Art is more than a hobby or a job for Nailah. It’s an outlet for her feelings — from anger to happiness to sorrow. Through the course of difficult life changes, her love and passion for art helped her find joy again and create beautiful pieces that bring joy to others.
“Pay attention to where and when you feel joy and when you don’t, and just try to stay in those spaces where you feel joy,” she shares.
Nailah Smith: I always thought that my artwork wasn’t good enough. I always thought that I wasn’t a good enough painter to do it full-time. Because I wanted to do it. I loved doing it, and I was like, “How come y’all don’t see what I see do? Why don’t y’all think this is cool? I love this.”
Now that I am, I just love making people happy. So my soul purpose and goal in my art is to bring full joy. I want them to feel happy when they look at it because there’s so many things throughout the day that upset us or make us unhappy. So I just want to be that little sprinkle of joy.
As an entrepreneur, I work as much as I can. Literally never know where my next project is going to come from. I don’t know if I’m going to make money next week. I don’t know anything. I just literally pray that it keeps coming.
After I got divorced, I just really didn’t want to do anything that didn’t make me happy anymore. I even went through my closet and got rid of every single piece of clothing that didn’t make me happy, and every shoe that was uncomfortable. I just didn’t want anything in my life anymore that made me unhappy, and so that included work — hoping that I landed on my feet or even my knees.
I probably dived way more into my art than I ever have because I was so sad and angry and depressed about my divorce that I needed the distraction of art. I really wanted to actually find my voice, and at first I thought my voice was angry — brokenhearted pieces, because I guess I was letting out all my feelings.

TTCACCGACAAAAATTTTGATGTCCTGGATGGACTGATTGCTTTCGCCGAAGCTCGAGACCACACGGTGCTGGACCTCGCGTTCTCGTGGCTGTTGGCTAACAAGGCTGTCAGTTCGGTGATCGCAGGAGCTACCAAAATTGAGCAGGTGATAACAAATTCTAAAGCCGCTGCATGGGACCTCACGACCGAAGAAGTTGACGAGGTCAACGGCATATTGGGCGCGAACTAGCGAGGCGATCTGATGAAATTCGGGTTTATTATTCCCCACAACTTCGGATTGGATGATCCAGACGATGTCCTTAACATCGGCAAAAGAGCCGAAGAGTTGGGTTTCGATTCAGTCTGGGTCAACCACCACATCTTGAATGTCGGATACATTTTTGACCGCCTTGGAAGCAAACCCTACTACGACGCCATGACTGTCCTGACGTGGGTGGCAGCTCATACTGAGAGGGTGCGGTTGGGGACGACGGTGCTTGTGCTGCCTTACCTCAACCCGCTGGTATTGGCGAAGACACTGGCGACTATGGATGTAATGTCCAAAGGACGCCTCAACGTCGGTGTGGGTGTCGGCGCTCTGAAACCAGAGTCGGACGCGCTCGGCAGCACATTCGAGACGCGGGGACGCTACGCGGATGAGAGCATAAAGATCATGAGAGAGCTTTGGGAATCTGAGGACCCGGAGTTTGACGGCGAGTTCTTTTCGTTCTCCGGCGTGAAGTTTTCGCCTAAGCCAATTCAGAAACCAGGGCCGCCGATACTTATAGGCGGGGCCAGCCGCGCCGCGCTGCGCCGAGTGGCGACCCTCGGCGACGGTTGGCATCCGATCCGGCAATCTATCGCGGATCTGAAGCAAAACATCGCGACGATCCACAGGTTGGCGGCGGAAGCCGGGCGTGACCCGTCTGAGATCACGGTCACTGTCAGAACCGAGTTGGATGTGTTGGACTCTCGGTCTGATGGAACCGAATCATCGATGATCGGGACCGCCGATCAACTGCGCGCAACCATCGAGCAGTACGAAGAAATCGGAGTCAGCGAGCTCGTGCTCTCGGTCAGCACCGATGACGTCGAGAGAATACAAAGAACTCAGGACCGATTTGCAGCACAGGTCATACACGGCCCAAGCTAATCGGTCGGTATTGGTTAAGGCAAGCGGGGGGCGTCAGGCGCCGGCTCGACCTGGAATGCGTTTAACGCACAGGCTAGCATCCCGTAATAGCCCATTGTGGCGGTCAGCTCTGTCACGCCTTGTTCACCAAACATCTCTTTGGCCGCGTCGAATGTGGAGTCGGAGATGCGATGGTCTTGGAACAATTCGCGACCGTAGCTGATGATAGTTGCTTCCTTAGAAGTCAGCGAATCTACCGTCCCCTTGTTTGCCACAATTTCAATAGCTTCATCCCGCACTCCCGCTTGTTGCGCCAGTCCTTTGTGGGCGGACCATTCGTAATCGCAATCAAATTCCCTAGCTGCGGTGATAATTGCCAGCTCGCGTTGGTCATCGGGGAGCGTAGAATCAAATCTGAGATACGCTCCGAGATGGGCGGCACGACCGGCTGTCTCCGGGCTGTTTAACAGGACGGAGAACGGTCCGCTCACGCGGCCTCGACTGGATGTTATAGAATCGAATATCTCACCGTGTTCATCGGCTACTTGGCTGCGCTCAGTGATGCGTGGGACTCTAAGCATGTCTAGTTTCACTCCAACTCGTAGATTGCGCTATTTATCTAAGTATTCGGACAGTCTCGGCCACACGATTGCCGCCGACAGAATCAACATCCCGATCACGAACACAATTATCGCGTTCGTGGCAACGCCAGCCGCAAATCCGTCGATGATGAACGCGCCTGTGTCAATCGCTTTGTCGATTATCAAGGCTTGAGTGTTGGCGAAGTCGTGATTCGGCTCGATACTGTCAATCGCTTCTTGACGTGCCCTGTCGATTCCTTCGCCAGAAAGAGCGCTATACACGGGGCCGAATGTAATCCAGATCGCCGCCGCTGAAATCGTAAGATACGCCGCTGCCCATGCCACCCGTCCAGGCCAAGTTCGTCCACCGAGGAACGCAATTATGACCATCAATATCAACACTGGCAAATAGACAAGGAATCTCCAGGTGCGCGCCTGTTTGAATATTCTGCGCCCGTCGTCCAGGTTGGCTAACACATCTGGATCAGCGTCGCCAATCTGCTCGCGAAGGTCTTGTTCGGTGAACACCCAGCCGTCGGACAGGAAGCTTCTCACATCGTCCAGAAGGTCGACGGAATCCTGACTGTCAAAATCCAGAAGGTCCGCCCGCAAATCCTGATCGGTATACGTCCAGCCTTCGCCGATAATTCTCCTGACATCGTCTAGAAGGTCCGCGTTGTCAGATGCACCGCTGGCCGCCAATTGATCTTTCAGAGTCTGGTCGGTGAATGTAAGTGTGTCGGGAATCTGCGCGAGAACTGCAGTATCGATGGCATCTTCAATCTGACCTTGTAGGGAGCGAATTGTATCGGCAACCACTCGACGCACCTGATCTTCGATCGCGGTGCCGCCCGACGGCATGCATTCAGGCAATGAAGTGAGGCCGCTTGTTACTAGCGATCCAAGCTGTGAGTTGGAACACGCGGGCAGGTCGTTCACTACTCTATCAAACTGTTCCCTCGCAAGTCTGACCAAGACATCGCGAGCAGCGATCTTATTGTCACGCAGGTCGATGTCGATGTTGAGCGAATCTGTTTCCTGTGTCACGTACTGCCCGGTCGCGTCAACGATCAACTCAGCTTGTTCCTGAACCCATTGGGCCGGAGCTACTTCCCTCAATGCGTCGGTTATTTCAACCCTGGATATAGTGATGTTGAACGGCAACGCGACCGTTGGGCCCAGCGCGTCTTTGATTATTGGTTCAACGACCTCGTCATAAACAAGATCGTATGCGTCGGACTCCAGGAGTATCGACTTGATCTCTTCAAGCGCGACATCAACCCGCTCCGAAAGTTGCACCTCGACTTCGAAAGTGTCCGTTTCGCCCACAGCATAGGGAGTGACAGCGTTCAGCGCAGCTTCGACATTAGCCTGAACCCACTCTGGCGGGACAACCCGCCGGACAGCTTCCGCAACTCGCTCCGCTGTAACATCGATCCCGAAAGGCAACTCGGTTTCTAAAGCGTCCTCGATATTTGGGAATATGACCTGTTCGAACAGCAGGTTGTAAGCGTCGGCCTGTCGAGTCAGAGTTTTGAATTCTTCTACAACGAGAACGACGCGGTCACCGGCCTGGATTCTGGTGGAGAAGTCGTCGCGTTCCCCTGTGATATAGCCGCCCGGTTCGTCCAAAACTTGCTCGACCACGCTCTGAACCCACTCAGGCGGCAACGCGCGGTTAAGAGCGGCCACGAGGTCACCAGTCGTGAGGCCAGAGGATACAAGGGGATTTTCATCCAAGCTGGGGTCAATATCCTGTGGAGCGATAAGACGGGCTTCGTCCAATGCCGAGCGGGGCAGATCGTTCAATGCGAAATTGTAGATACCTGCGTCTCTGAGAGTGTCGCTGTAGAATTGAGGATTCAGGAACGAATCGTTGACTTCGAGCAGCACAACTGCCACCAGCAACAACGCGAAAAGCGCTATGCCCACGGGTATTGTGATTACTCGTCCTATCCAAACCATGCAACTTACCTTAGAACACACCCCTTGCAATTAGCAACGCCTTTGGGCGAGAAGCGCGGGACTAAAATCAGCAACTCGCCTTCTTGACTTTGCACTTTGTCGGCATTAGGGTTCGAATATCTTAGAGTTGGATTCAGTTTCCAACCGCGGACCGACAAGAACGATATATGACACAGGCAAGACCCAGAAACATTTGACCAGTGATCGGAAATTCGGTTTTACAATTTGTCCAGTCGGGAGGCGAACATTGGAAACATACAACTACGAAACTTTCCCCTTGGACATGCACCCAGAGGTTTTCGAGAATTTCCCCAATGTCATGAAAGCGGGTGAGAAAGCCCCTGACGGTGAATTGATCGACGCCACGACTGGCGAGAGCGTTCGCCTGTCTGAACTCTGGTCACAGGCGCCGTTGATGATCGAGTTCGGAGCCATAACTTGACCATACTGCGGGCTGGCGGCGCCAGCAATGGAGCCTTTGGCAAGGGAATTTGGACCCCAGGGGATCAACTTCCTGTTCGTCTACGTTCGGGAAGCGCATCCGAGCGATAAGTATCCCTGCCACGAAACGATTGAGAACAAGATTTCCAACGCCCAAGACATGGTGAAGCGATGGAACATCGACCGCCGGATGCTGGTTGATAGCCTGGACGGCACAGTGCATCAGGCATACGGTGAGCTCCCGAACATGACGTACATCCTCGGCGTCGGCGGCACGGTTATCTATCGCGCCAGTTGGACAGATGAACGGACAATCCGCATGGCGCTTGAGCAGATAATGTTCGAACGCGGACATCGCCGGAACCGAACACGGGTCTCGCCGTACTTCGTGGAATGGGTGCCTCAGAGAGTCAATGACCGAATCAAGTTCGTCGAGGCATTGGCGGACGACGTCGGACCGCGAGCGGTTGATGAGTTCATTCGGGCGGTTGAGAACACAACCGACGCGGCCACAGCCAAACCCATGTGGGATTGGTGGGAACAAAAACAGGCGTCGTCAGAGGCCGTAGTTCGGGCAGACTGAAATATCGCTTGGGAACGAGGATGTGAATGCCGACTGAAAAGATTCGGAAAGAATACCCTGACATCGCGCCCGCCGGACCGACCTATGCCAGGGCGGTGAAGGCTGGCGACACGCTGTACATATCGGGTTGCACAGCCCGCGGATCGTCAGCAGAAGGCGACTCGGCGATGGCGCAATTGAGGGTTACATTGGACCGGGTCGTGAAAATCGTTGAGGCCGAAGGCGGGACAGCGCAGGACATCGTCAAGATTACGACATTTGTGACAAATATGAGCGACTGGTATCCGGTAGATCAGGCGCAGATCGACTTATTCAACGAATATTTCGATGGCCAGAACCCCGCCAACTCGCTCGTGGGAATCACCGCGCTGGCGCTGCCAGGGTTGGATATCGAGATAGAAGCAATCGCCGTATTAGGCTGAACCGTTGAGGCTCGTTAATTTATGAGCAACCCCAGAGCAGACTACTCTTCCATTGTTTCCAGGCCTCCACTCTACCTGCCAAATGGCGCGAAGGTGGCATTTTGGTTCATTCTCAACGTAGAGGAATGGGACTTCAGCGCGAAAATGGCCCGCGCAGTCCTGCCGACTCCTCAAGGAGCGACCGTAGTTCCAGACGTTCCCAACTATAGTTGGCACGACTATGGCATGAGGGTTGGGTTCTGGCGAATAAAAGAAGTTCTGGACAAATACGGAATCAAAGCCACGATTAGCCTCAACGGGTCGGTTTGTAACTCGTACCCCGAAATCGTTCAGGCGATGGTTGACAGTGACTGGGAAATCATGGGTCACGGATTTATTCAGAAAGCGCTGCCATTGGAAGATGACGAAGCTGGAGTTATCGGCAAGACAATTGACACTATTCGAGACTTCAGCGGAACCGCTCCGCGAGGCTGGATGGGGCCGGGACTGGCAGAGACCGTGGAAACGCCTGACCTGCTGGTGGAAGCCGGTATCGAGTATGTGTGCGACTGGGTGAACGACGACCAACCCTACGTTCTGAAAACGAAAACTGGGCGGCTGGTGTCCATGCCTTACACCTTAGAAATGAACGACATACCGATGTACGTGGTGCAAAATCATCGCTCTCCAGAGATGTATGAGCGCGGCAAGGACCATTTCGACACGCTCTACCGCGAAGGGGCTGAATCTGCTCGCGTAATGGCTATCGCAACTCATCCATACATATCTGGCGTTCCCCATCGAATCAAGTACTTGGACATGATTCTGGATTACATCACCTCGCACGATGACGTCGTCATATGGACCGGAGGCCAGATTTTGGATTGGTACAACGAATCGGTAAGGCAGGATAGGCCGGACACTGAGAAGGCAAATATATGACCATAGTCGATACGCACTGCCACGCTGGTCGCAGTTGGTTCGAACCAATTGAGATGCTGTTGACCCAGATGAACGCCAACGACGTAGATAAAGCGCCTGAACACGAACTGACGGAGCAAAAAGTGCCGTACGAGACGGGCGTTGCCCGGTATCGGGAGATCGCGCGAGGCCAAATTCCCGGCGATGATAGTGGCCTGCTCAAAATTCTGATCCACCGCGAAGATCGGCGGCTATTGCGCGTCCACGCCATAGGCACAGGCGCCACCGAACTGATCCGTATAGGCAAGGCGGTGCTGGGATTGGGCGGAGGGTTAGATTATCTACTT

I literally just painted my anger. Nobody knew they were angry but me. People saw angel wings, yeah. And then I guess I got all that out because now all I want to do is paint happy, joyful paintings, because I actually feel happy now. I feel pretty content, and I feel like I’ve come further than I ever would have.
The art process is crazy. So you will be talking mad smack to yourself while you’re painting, and then everybody’s telling you how great you are. So I’m like, “Okay, thank you.” Because in my head I’m like, “This is looking crazy right now.”
And then it always ends up looking great in the end. It’s just that there’s always an ugly stage. Just when I’m starting to question myself, somebody will call me and be like, “Oh my God, you’re doing so amazing. You’re really inspiring me,” or something like that, and it’s really cool.
Yes, trust the process. You know that you will come out of this place and it’s important for you to come out of that place. You don’t want to stay in that place, and if it takes time, that’s okay because it took me a whole year. Let all of that out. You’ll probably create some really cool pieces from it.
Just don’t stay there because that’s never a good place to stay. Pay attention to where and when you feel joy and when you don’t and try to stay in those spaces where you feel joy.